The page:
One of our favourite haunts was called the Bistro, below street level. We’d all go there to drink the house red. We had no money for food other than bread, and that wasn’t adequate to sop up the alcohol. The owner was said to be a sadist, leaving his wheelchair-bound wife at home when he joined us to go to parties, so he didn’t object to us taking up space and getting drunk in his Bistro.

As students we would arrive at any party not knowing whose house it was. The first time getting drunk was disgusting; waking up, having been sick in bed. At least I didn’t ever vomit in bed again. The next day I arrived at art school looking very pale; the hangover took some getting over. I still can’t look at cherry brandy. I did avoid parties that were known to be drug parties, as I didn’t want to get caught up in that scene.

I am sorry that I have none of my paintings of this time. Not even photographs.



Enduring Threads: part 16

Salt and Salts

I was fourteen when I housekept in the holidays for my Uncle Henry at ‘Cheverton’. This holiday helped me develop my cooking skills. He shared my grandmother’s habits and rituals, so I attempted to do the right thing. For instance, when I cooked pineapple meringue tart it was considered far too extravagant. With my wings clipped, I no longer tried to cook the extravagant; I’d complete the most obvious chores and then read. ‘Jamaica Inn’, was one of the novels I found on the bookshelf, followed by ‘Rebecca’. To cover my lack of interest in cleaning, I’d arrange flowers to make the house look more homely.

Outside we’d pick up the frozen newborn lambs that had been rejected and bring them back to the house to put them in the Aga warming oven till they thawed. They had to be bottle fed, and then we’d take them back and smear them with mess from another dead lamb, to give the right scent, so that an unsuspecting but accommodating ewe, who had lost her own lamb, would take one or two on as her own. I loved feeding the lambs.

Henry invited an old friend over for dinner. I put the leg of lamb in early to make sure it would be cooked. Henry had warned me that if it cooked too long it would shrink. It was nerve-racking guessing how long to cook things. Mint sauce made, gravy made, and potatoes crispy – it all looked perfect until we tasted it. The salted beans had not been rinsed enough. Not only were they salty but the gravy was also contaminated. I felt so disappointed. The men laughed and drank their way through dinner, as I squirmed, knowing it tasted briny.

Taking morning tea to the shearers the next morning didn’t improve my status. There were jars in the cupboard, all white. I’d hurriedly taken the unlabelled Epsom salts jar instead of the sugar for the shearers to put in their tea.

Henry’s bachelor neighbour, Mr. Brown, had never seen the sea. Henry decided one day to take him to see the ocean at the Bluff at Devonport. When he arrived, Mr. Brown was silent. Henry said,

‘Well, what do you think’?

Mr. Brown drawled, ‘It covers a lot of land.’





Enduring Threads: part 15



A Reprieve

Nigel, Barbara, Angus, Clive and Graeme. Robinson Studio photo 1958 (Barbara cutting her fringe as usual before photo)

Nigel, Barbara, Angus, Clive and Graeme.
Robinson Studio photo 1958 (Barbara cutting her fringe as usual before photo)

Looking forward to holidays made the school year bearable. We’d go to the farm at East Sassafras where we children would stay in the old house, whilst our parents slept in the new house. We helped paint the old house inside; yellow and grey in the boy’s bunkroom, and pink and blue in my room. How hideous it sounds now, (fashionable 50s colours). The open door to the outside veranda let the possums in, with their shiny black eyes reflecting in the firelight. Both bedrooms had a fireplace that I delighted in lighting. That love of an open fire remains with me. There was magic about the place. The gnarled old apple tree was the backdrop to our lunches outside in the sunshine. Winter days I picked masses of yellow daffodils growing wild. Arranging these inside radiated a warm glow, brightened the very dark kitchen with the camp oven. The windmill overgrown with an old-fashioned pink cabbage rose filled a fron garden.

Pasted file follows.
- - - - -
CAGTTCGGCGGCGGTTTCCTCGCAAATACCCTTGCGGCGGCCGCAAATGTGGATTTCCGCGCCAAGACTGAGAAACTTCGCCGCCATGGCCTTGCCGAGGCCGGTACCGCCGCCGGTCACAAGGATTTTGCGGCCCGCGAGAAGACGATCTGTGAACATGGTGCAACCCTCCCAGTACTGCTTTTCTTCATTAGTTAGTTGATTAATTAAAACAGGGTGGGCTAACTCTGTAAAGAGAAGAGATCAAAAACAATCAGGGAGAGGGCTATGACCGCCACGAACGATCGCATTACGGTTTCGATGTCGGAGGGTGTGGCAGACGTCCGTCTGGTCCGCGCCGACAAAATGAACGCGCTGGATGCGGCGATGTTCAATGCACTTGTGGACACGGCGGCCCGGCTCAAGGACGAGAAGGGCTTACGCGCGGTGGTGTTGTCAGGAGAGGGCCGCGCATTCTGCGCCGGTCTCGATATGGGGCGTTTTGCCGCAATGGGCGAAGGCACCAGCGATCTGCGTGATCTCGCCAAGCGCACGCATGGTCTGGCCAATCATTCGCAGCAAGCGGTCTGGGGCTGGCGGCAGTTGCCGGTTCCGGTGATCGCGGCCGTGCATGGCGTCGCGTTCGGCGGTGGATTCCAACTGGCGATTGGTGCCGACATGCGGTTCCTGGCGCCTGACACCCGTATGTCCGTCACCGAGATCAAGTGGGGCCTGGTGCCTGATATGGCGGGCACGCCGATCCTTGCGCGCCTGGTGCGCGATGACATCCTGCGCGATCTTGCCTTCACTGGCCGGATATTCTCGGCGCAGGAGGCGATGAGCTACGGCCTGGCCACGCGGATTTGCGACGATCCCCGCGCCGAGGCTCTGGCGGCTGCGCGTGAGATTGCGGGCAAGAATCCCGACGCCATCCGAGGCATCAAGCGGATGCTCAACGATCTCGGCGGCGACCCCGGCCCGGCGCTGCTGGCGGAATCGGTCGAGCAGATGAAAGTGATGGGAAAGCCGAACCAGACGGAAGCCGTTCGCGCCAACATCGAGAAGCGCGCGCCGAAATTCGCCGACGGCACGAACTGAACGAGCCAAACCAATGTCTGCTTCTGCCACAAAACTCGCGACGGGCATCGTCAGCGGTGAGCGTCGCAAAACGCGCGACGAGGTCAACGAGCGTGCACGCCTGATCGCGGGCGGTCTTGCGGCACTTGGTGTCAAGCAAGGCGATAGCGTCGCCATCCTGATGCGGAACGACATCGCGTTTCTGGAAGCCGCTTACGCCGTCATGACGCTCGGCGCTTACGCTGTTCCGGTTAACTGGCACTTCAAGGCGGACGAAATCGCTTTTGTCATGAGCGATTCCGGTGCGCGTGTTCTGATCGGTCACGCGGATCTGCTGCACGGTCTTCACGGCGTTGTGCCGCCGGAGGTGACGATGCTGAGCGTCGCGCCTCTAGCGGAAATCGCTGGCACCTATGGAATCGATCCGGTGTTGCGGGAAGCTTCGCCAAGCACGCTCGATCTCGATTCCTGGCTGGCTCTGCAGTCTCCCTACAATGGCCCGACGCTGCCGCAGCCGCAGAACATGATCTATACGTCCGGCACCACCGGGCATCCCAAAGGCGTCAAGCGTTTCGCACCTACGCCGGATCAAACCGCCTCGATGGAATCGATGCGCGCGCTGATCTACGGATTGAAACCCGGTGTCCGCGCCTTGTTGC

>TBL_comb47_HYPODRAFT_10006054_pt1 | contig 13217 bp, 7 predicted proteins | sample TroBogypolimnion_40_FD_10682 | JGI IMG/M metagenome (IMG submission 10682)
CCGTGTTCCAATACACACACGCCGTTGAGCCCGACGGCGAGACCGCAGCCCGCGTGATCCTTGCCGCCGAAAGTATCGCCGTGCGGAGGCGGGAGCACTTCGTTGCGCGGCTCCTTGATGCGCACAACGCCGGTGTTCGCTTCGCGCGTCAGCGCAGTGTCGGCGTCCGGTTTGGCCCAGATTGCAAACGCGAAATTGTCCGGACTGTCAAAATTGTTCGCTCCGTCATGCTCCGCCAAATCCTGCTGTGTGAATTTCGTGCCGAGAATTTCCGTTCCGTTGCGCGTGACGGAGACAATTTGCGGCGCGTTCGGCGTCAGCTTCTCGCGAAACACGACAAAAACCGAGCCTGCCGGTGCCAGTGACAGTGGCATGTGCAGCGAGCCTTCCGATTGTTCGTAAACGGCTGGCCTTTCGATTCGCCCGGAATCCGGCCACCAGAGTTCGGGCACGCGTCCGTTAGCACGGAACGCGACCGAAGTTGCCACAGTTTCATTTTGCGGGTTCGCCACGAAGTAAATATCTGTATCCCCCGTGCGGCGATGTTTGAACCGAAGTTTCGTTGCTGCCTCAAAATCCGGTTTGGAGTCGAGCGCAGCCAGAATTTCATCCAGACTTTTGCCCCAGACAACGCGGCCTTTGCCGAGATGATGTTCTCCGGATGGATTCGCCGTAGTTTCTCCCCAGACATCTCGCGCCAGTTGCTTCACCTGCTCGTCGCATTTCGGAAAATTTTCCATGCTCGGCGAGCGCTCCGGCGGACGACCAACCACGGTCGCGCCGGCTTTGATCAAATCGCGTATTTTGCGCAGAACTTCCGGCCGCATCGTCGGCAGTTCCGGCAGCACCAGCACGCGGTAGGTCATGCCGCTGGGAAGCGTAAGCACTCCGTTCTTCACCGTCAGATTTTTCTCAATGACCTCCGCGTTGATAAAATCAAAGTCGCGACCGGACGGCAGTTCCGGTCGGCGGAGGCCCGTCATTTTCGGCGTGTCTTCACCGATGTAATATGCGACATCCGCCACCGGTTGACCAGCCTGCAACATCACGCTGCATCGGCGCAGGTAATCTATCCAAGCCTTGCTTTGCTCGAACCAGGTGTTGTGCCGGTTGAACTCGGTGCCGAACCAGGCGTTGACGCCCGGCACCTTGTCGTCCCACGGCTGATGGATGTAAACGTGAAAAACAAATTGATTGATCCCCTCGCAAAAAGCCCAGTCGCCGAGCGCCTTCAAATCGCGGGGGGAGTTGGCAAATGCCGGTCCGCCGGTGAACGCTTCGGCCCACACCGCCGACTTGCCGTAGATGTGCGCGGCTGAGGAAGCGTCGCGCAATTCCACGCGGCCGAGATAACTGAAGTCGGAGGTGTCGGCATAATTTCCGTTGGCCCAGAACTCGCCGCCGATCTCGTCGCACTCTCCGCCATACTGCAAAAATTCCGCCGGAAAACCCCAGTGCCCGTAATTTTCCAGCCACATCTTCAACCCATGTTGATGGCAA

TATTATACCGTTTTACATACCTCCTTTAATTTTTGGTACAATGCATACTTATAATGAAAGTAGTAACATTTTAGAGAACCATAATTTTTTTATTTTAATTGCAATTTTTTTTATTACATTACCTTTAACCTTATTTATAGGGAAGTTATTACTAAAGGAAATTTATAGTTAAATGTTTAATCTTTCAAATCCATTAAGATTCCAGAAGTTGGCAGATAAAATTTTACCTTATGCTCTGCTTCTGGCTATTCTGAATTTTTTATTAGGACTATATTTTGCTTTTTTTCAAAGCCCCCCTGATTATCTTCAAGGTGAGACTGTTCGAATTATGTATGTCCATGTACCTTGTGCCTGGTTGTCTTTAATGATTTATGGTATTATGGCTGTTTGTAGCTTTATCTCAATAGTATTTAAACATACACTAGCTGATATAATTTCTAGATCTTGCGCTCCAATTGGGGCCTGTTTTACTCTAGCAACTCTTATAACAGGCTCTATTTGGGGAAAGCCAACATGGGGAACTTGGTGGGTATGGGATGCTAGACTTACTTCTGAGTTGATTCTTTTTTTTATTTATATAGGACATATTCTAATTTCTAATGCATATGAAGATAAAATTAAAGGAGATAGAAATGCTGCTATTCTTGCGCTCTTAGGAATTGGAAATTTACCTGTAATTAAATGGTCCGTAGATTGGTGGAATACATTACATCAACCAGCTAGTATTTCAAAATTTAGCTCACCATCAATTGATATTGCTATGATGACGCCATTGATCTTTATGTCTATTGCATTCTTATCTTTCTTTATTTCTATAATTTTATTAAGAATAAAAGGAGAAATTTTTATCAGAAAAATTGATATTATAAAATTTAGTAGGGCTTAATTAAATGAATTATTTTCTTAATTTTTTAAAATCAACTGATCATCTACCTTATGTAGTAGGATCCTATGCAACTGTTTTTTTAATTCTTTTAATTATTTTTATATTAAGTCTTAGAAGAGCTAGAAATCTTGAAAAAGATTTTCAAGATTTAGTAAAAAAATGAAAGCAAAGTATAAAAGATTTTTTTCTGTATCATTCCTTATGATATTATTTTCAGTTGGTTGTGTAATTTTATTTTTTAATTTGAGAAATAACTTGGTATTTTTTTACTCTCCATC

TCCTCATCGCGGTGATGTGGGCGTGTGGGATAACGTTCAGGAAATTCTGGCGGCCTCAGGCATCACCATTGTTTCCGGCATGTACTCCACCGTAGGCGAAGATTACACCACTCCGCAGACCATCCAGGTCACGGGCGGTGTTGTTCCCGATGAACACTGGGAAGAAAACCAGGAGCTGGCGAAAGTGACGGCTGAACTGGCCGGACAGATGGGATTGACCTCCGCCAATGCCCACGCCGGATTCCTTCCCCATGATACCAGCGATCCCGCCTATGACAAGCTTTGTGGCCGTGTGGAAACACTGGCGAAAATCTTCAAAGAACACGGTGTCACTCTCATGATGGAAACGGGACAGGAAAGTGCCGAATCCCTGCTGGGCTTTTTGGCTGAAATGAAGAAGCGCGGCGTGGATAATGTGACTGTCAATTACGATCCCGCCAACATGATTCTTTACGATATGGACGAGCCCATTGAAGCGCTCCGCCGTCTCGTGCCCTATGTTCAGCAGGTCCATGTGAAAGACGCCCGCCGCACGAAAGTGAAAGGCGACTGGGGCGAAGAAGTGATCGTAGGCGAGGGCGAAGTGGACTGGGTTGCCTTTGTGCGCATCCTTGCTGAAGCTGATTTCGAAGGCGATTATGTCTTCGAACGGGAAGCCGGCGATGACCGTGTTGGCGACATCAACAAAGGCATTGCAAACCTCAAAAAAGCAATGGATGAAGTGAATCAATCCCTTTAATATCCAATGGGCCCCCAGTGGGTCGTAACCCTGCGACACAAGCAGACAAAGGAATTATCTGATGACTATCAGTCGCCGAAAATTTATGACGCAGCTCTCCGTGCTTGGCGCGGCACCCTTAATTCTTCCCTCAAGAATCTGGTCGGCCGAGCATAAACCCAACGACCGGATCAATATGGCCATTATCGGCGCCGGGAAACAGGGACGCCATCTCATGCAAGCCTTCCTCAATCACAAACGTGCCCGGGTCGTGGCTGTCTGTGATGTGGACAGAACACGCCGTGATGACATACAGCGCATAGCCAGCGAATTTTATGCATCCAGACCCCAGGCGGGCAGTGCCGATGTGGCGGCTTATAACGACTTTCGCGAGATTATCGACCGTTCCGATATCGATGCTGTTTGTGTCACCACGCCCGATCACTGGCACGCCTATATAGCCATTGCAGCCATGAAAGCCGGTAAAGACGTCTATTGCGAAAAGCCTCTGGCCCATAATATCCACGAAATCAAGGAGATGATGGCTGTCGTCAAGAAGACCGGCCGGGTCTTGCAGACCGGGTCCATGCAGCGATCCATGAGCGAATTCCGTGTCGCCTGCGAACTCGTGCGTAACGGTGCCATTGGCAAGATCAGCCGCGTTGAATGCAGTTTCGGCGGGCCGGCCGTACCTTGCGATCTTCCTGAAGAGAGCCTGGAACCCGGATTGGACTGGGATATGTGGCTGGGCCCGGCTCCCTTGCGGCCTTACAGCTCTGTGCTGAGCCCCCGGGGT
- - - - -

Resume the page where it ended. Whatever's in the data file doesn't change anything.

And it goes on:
One sad holiday, Rummy, our Cocker Spaniel, who was getting old and slow, didn’t manage to keep up with the Land Rover. It was one of the few occasions I remember Clive crying. It was a wet, cold month, but the daffodils bravely flowered.

Frank, Clive and Barbara Graeme, Brenda, Nigel and Angus on the farm.

Frank, Clive and Barbara
Graeme, Brenda, Nigel
and Angus on the farm.

Christopher Pyett

Christopher Pyett

There were always plenty of jobs to be done. Milking I decided not to be good at, as I really didn’t want that responsibility. My father milked the cows by hand. Feeding out was something

Angus and Nigel

Angus and Nigel

we all enjoyed, throwing hay from the back of the Land Rover. Learning to drive was fun, and we learnt as soon as our legs were long enough. Once I drove Uncle Bob, (before he married my aunt), to show him around the farm. I took him over Greens Creek and ended up bogged, and both of us had to walk through the mud to organise the tractor to rescue the Land Rover.

Only once do I remember my father getting angry. We children had all gone around the swampy area with firebrands, burning what we thought was just a swamp area, but Dad had just finished planting out new trees, and we managed to destroy them. I can’t remember any consequences, though knowing Dad was angry was enough to subdue us for some time.

Christopher often used to ride his bike out to the farm for the holidays. He says it was about a three- hour ride, though he is inclined to exaggerate. We’d play Monopoly and Ludo by the fire in the old house on stormy days. Clive and Chris would cheat, and Clive had a terrible temper if he didn’t win. Chris was also competitive, so it was always interesting. Christopher would

Baby Angus on the farm

Baby Angus on the farm

sometimes creep into my bedroom after the boys were asleep. He’d lie on top of the bed, sharing my pillow as we quietly talked into the wee hours, watching the shadows from the fire play on the ceiling. He introduced ideas I’d never heard of, like ‘pop’ music. Our fathers only listened to classical music. I had so much to learn.